Rob Onion February 12, 2011 at 02:36 AM
who exactly makes a "ridiculous" salary according to you?
Norman February 12, 2011 at 05:27 PM
True times are tough but there is more going on here than just simply state-aid cuts and budget deficits. These people on the board have a much larger agenda to cut, shrink, and remove all that has made Smithtown a grand school district and had kept property values high even in this bad market. They have systematically spent-down millions in reserves for the express purpose of now being able to say they have no money. The last board meeting seemed like a Tea-Party convention complete with union basing, teacher bashing and my personal favorite statement of the night made in response to not approving coaches salaries for the spring. When asked what the teams should do, one board member responded "That's their problem!" Well, this is going to be all of our problems very shortly. This board has much more on their minds than saving money. They want to change the nature of education in Smithtown and make it look a lot more like something we would see in Alabama!
NESCONSETMOM February 13, 2011 at 07:08 PM
I think Governor Cuomo needs to put a cap on teacher salaries instead of the tax-levy. Most of our budget goes to their salaries.
Steve February 23, 2011 at 08:07 PM
I hope Rob is not a teacher it should be in all seriousness
Beth March 23, 2011 at 08:31 PM
They should get rid of all the dead wood...whether or not they are tenured or not. Smithtown is known to be a "good district" but in the same sense....if the teachers, administrative, personnel are not, then the "school district" is not. As a taxpayer, because you pay high school taxes, does not mean the school district is good. The district should be thankful for what they have. i.e. a job and to do their job for what they are getting paid for especially during these very difficult times. There are a lot of teachers that do not deserve to be a teacher. Their job is to teach and do what's best for the children and not be selfish. It's about the children. If they do not like that, they should not have gone into this field and quit to save the taxpayers money. The district should hire people that are qualified and have the experience and not who they know to get the job. I have seen a big change within the district the last few years in a negative sense, so shame on the teachers that think they deserve more or even to keep their jobs.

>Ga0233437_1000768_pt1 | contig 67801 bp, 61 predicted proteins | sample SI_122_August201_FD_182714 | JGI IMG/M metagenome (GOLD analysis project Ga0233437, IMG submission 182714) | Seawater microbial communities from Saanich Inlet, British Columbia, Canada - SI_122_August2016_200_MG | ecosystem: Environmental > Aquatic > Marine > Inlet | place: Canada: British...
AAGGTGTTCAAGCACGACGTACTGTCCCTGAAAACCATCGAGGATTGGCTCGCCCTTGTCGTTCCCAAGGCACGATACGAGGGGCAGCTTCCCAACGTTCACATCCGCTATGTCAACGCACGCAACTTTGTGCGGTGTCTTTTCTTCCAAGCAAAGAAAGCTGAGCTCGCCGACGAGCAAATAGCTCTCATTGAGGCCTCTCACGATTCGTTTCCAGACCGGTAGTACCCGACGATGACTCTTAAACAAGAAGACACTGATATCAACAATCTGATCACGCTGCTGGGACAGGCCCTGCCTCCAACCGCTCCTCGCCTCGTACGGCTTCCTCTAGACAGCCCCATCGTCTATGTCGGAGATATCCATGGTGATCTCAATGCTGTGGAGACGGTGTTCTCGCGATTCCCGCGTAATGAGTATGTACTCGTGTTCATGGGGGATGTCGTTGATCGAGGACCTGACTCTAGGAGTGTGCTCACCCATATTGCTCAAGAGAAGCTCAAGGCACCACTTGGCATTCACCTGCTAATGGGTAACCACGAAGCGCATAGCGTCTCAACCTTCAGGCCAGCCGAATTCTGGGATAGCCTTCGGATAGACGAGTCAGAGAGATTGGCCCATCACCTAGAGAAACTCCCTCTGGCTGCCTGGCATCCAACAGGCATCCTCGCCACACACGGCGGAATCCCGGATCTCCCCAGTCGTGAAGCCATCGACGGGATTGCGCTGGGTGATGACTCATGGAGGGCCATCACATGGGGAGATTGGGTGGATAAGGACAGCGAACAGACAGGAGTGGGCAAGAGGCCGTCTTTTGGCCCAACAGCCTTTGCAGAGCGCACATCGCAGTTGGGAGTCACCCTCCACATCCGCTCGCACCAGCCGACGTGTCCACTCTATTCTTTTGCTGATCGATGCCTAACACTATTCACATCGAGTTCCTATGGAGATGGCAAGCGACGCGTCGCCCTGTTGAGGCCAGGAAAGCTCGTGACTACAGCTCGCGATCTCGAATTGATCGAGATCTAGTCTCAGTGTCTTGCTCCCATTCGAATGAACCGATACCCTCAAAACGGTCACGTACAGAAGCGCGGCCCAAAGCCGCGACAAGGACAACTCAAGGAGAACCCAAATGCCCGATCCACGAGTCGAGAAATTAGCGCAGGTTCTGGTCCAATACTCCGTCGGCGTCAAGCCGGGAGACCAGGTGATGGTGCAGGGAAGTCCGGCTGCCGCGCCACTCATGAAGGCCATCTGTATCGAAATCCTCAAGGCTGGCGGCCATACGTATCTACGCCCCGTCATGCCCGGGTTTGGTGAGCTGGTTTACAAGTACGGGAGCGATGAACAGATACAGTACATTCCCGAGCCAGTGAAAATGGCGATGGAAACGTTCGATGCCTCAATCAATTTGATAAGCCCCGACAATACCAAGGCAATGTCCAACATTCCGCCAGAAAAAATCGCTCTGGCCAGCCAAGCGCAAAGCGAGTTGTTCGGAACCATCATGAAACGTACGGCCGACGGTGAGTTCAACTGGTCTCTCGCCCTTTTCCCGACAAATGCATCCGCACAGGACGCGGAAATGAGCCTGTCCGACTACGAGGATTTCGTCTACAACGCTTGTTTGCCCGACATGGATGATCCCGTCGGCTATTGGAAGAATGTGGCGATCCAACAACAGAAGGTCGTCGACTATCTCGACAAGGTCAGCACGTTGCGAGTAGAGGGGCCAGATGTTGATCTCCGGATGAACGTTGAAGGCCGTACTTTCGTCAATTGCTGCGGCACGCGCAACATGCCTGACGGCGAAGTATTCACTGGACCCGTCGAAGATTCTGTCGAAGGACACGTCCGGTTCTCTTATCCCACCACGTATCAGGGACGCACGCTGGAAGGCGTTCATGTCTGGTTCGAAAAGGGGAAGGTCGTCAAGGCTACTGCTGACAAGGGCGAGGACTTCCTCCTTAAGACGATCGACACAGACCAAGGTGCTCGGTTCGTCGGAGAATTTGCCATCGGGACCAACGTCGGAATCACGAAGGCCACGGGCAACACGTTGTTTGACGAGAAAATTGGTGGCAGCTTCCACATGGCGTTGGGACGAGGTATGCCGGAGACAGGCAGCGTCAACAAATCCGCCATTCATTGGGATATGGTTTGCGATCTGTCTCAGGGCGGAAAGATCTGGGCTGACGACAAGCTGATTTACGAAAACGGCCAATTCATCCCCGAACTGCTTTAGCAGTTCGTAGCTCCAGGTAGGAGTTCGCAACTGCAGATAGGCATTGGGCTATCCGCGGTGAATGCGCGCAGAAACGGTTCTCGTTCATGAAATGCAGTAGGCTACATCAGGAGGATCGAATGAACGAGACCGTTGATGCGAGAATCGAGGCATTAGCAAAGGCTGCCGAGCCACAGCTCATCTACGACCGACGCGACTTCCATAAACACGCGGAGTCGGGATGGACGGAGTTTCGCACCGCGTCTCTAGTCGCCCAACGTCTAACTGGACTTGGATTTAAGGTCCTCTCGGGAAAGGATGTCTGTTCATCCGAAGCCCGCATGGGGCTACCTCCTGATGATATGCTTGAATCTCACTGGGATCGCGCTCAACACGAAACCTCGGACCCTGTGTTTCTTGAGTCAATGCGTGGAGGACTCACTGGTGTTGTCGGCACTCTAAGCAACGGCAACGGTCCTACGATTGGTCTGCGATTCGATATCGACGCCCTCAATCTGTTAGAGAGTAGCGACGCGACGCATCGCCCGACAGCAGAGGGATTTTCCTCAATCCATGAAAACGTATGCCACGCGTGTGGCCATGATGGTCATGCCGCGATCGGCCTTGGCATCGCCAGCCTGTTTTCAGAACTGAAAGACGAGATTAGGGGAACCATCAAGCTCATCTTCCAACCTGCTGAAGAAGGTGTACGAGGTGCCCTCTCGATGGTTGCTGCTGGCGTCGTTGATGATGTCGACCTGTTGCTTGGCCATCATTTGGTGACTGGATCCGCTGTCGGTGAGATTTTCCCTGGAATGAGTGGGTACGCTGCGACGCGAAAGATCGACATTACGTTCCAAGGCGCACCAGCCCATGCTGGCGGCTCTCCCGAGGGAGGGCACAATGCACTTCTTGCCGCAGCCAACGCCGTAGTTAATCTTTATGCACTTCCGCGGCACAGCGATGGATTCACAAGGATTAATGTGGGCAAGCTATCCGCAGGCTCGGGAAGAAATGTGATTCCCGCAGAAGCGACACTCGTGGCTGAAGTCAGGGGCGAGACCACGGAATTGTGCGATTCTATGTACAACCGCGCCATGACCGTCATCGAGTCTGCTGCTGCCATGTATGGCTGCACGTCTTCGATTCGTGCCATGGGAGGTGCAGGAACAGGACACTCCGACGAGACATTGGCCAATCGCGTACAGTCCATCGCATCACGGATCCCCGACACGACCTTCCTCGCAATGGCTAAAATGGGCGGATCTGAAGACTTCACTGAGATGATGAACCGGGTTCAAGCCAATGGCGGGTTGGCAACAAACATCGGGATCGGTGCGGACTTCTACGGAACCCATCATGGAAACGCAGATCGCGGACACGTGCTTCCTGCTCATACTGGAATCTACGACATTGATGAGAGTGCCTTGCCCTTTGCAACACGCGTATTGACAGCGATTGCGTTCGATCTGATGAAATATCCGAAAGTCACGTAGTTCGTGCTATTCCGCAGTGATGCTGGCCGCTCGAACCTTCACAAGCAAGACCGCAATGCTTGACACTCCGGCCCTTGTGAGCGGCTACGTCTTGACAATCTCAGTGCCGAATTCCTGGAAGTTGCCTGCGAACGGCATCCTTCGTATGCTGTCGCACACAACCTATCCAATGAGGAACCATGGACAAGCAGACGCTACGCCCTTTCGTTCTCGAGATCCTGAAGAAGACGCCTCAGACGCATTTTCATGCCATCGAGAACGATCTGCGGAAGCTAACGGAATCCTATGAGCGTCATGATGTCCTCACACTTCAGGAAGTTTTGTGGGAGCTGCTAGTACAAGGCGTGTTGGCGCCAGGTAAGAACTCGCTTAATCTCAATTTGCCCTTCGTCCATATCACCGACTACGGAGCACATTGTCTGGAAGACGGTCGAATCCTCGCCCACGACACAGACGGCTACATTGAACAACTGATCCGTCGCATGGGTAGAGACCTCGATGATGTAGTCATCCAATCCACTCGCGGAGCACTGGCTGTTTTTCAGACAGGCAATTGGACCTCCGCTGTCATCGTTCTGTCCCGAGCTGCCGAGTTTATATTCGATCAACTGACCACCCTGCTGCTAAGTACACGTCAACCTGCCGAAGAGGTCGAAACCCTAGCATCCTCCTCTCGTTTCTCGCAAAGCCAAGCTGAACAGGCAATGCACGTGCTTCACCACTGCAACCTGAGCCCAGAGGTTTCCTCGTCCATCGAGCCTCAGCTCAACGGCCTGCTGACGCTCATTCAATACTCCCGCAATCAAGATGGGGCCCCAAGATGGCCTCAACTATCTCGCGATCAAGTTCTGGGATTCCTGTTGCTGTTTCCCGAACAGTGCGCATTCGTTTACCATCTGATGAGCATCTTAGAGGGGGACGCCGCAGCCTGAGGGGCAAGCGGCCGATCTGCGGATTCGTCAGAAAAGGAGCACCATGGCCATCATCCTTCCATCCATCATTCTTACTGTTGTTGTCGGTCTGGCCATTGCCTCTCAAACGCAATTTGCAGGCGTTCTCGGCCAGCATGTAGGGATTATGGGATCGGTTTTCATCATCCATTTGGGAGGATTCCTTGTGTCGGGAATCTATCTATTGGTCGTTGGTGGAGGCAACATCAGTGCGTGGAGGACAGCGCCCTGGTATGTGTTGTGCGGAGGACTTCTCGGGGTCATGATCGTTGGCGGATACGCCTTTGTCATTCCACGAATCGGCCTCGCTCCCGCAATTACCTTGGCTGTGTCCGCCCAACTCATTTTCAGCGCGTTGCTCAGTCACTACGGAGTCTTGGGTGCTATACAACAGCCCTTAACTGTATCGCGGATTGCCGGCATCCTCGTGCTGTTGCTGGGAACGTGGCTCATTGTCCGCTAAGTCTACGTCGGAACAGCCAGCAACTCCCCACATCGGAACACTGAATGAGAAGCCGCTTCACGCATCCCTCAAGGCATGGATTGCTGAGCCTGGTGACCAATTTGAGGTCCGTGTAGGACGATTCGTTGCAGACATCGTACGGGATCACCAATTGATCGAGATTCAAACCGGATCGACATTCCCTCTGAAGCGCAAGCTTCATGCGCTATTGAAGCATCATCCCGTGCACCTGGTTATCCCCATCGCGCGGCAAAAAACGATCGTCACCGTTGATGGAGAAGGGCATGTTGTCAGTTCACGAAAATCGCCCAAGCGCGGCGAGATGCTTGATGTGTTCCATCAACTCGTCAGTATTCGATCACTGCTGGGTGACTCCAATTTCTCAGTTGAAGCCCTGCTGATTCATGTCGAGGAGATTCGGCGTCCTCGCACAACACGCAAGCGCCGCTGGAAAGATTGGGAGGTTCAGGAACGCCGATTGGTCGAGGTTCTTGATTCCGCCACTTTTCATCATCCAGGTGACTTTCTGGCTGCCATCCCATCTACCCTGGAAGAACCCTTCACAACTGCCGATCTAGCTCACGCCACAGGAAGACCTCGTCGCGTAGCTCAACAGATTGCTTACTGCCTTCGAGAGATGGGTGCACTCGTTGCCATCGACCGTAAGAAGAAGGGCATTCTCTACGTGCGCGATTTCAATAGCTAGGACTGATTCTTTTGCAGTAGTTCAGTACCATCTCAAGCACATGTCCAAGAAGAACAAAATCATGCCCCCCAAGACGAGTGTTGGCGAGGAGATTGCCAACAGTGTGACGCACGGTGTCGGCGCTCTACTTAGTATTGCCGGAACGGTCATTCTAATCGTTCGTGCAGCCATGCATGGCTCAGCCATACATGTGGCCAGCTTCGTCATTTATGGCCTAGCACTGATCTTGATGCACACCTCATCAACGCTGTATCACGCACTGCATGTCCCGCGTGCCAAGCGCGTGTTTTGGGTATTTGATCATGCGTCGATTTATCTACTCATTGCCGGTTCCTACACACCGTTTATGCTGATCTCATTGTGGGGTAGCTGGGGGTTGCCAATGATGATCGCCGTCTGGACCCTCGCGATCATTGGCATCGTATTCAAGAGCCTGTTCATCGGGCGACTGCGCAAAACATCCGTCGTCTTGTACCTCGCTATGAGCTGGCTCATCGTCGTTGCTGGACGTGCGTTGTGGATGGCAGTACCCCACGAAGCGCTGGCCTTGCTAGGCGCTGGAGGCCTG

LongIslandTaxesRCorrupt March 23, 2011 at 10:08 PM
Citibank CEO cut his pay to $1(one Dollar) for a failing bank,since Mr. ehmann lavish spending and a fail school district managing maybe he should take a$1 (one dollar) pay for a year. did MR EHMANN really need to waste taxpayers money on the largest school district solar system(Mr Law LIPA chairman just happends to be from Smithtown,hmmm wheres the investigation into these two?). just last summer installed a PRO LIKE football astro turf at High school East, Rock climbing wall at that school thats taller then the houses in the area,golf carts for coaches, ride on floor cleaning machines for custodians,waterfalls,brick pavers, neaons signs that looks like Las Vegas,renovations at many schools,Dogwood Mrs Carpenter wasting taxpayers money on reserved principle parking signs,painted lines,walkie talkies,astro turf where grass was then installed grass in another area where astro turf was,exotic plantings. cameras,door buzzer locks and hall greaters, nothing like lavish spending. but yet my child gets a homework assignment to count how many ants in the classroom by Mrs Reid. maybe a few dollars could be spent for an exterminator. Don't forget taxpayers on Newsday website of School Pensions Mr Plantz former superintentent is the HIGHEST paid pension of about $157,000 per year!!!!!!!!!!
LongIslandTaxesRCorrupt March 23, 2011 at 10:23 PM
we could have butler/doorman at a cheaper rpice then hall greaters sitting at a desk painting her nails and atleast the butler will open the door instead of sitting in a chair gaing weight
LongIslandTaxesRCorrupt March 23, 2011 at 10:28 PM
for only about a five year influx of kids the schools scammed the taxpayers to open Mills pond and a scond High school just to hirer more teachers when they could of put 4 extra kids in a classroom,oh no don't want to over work a teacher with more students
LongIslandTaxesRCorrupt March 23, 2011 at 10:33 PM
the "negative change starts from the top with poor leadership
LongIslandTaxesRCorrupt March 23, 2011 at 10:39 PM
Planz, Charles A 2006-07-22 338 Smithtown $13,259.44 MONTHLY PENSION ************"$159,113.28 =YEARLY PENSION"********** YOU WILL PAY HIM THIS FOR THE REST OF HIS LIFE!!!! Keep voting for the budgets and you have no one to blame but yourself